Glen Cook and Fishing For Stars

Oh, Glen Cook, I wish I knew how to quit you.

Last of the Dinosaur Published authors to command my allegiance, Glen Cook is a modern master.  He is everything that George Rape Rape Martin’s fans wish that fat old pervert was.

With the Starfishers Trilogy, Cook paints a broad canvas of a universe whose principle drivers are a handful of larger-than-life characters including a number of the usual Glen Cook cliches.  No less than three crusty old warriors weary of the mercenary life (but too locked into their rut to escape the fate of all such men) populate the story, but here Cook gives them a much softer side.  Family men, their motives generally revolve around their relations and attempts to buy a path out of the blood-letting business for them.

Written in the usual terse style that only rarely breaks action long enough to provide a dash of description or technical specifications for the toys used by the characters, Cook once again only gradually draws back the curtain on a universe with five major power centers.  Set a thousand years in the future, a recent war broke the power of a mysterious race of men called the Ulantids, who linger only as a feasome shadow.  The rise of a powerful confedration navy means the end of the days of the slaver fleets of the Sangaree and the mercenary legions who once kept both in check.  Throw in a mysterious wild card in the shape of void ships, the Starfishers that give the trilogy its name, and you’ve got all the makings of a fine old space opera.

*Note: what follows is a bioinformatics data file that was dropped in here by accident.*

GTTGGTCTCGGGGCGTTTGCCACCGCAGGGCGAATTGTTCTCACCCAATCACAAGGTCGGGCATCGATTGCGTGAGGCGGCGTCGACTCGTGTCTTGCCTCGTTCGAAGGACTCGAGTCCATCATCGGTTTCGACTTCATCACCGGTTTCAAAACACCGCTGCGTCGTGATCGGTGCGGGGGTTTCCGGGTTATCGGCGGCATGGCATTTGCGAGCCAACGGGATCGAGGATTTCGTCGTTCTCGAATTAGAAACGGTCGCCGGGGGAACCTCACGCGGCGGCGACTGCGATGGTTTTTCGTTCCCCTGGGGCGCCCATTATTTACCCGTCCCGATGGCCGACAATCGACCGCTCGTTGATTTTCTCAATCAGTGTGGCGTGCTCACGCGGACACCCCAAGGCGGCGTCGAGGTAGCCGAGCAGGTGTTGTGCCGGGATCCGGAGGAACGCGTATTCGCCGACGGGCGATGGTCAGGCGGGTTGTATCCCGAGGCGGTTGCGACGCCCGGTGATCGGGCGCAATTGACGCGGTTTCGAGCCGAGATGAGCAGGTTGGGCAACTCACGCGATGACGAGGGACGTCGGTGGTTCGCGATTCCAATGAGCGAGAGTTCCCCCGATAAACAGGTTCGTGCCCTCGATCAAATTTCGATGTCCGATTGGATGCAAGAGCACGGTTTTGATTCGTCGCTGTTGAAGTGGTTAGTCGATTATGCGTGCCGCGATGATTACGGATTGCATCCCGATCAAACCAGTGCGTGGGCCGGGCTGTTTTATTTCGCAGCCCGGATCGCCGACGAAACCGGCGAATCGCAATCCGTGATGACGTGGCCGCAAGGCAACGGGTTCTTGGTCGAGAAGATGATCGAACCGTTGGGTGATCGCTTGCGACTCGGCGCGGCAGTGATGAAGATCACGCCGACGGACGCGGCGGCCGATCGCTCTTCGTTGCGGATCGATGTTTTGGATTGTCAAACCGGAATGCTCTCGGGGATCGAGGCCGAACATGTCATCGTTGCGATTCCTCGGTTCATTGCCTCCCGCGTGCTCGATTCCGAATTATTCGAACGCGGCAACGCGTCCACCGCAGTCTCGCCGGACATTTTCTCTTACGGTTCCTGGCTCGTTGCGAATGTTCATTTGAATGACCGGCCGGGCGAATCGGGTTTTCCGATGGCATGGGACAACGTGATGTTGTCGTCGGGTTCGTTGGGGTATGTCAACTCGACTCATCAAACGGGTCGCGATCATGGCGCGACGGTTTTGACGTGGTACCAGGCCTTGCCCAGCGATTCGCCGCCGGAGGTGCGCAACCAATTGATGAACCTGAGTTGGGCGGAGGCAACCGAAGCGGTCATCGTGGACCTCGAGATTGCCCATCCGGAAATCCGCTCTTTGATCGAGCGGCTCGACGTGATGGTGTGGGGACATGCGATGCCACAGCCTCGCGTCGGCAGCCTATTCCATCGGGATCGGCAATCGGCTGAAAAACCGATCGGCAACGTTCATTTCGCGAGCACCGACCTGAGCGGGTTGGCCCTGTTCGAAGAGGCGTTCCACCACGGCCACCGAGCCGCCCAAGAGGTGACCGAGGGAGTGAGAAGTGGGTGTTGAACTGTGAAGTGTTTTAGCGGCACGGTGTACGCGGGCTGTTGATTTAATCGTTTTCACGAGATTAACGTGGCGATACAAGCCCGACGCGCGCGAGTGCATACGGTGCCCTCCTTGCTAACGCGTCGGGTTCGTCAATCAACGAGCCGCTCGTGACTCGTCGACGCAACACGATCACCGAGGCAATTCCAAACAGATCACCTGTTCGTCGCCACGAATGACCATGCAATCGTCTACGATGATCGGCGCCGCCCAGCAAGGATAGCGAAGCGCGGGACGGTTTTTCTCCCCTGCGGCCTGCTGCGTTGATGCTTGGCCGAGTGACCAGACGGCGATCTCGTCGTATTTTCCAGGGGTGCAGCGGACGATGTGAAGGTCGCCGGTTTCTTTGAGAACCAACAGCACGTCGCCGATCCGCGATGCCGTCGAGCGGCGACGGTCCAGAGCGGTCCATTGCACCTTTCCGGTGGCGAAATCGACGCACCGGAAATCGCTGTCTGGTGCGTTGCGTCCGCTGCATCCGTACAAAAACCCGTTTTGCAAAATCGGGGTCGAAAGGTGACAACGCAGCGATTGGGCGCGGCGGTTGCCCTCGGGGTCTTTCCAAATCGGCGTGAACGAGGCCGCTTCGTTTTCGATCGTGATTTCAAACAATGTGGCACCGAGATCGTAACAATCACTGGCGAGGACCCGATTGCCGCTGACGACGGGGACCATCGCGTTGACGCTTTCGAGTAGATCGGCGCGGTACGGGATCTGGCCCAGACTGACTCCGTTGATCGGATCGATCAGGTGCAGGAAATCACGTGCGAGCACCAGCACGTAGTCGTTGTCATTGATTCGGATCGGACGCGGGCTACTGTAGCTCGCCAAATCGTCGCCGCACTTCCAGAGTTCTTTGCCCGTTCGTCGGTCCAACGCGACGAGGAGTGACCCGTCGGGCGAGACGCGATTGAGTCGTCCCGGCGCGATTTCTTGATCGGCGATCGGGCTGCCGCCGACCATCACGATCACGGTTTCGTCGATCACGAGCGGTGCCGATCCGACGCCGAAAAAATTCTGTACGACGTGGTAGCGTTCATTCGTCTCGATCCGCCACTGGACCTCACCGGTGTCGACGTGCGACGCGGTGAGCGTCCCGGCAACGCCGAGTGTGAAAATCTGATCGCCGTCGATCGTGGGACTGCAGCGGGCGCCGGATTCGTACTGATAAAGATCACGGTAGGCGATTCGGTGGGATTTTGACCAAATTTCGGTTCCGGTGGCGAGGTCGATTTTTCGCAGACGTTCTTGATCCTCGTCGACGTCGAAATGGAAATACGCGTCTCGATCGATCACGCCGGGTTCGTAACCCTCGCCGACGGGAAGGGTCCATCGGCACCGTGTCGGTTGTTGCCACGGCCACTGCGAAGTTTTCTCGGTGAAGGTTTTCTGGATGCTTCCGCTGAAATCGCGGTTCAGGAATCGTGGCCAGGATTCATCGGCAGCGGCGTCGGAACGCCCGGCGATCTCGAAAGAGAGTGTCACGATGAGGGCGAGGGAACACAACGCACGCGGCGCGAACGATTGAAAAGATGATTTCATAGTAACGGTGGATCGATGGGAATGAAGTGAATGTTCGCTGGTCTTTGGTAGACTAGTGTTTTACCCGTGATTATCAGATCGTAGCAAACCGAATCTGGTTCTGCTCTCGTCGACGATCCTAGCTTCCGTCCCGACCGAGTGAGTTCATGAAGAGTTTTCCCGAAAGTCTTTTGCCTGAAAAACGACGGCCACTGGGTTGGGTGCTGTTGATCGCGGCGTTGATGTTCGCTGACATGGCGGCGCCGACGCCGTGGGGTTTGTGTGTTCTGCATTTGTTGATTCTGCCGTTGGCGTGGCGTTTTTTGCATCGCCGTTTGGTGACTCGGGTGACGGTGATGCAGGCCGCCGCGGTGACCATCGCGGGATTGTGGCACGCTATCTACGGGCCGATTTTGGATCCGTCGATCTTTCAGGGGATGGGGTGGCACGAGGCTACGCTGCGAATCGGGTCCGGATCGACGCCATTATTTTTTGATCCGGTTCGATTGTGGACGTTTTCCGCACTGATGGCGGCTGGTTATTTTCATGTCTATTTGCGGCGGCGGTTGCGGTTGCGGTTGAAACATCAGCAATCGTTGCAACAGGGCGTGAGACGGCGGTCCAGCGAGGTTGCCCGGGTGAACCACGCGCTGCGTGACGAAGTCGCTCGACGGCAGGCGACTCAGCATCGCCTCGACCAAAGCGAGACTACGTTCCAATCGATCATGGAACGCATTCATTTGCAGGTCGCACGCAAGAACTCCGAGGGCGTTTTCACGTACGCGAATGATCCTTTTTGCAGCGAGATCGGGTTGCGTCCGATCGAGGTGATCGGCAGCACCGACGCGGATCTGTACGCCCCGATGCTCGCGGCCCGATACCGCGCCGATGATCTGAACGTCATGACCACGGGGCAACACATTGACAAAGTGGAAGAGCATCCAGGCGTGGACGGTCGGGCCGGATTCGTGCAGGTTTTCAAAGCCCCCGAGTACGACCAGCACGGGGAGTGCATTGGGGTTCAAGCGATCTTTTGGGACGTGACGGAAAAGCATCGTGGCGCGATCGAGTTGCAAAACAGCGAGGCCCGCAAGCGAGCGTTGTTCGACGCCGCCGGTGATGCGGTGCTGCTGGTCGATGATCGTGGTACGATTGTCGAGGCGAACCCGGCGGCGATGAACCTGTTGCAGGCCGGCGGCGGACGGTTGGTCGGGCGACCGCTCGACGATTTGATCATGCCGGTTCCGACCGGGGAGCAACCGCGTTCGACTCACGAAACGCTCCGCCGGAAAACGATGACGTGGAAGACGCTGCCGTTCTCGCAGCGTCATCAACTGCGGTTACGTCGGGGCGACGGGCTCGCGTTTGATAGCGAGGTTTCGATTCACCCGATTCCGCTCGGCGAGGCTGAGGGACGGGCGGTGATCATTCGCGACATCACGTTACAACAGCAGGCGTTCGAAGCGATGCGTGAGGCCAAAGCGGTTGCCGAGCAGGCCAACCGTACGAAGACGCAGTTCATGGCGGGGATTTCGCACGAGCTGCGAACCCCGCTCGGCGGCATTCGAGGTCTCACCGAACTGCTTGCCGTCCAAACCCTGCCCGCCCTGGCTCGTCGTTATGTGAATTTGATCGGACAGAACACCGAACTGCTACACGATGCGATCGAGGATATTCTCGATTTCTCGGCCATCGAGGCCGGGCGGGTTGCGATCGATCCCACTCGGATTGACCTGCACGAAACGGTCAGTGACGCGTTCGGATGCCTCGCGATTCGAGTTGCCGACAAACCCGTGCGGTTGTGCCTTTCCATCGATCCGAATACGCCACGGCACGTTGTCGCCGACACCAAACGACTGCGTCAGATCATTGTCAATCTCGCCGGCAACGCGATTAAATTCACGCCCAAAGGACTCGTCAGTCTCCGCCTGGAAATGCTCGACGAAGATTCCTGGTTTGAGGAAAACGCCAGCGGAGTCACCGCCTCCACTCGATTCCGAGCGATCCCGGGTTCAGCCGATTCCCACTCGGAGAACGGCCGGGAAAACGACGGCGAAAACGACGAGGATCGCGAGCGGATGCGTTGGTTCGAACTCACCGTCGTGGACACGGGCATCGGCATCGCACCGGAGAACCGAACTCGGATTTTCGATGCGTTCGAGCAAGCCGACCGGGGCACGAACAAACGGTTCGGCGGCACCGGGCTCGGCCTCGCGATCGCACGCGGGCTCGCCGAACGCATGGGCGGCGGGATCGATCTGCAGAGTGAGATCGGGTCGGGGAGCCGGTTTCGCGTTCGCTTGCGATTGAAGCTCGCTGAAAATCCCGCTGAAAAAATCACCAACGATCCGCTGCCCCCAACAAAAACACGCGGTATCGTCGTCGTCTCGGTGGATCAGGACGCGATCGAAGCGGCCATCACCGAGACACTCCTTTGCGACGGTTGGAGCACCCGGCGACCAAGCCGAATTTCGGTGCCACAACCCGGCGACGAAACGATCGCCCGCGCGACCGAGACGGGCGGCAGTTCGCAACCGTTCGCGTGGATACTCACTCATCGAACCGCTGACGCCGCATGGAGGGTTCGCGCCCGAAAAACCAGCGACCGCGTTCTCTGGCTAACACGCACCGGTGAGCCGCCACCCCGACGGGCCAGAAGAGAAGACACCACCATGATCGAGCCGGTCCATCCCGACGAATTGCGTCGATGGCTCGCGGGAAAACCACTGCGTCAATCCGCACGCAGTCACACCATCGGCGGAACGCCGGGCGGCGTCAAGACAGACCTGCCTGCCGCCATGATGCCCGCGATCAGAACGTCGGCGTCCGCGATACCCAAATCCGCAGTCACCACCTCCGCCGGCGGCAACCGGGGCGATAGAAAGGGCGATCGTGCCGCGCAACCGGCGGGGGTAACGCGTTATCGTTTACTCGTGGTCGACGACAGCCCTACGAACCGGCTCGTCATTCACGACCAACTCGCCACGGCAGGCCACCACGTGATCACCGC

The central conflict of the first book in the trilogy revolves around a massive strike of valuable ore discovered on a backwater planet nearly inimical to life.  The titular shadowline is a relatively cool patch of land on a planet that makes Mercury look downright arctic, and the challenges of life and death there play a key role in the resolution of things.  It serves as a constant reminder that this is more than just a fantasy tale with the serial numbers scraped off.  The tech means a lot, and the setting of that core conflict helps establish high stakes and the sci-fi backdrop.

The big, splashy battles and the twisting political battles that weave three separate stories together are all tied up thanks to the personal stakes for all involved.  The tech that allows men the lifespan of centuries also allows for the development of some rather knotty family trees.  Half-brothers, lost sons, and adoptive fathers serving their foundlings loyally all play a role, as does a heavy influence of old norse sagas.  The pater familias of the most powerful mercenary clan around is a one-eye old warrior with a pair of ravens.  It’s not exactly subtle.

It is exactly good.  At nearly 40 years of age, this is a timeless tale, and one that drives forward with the same relentless pace as all of Cook’s works.  Here, he operates at the top of his game, placing forward motion of a convoluted plot foremost, characterization of the cast second, and all else a distant third.

It makes for good reading, and as such Cook remains one of the few authors still working in Dinosaur Publication who writes books with a spine worth cracking.

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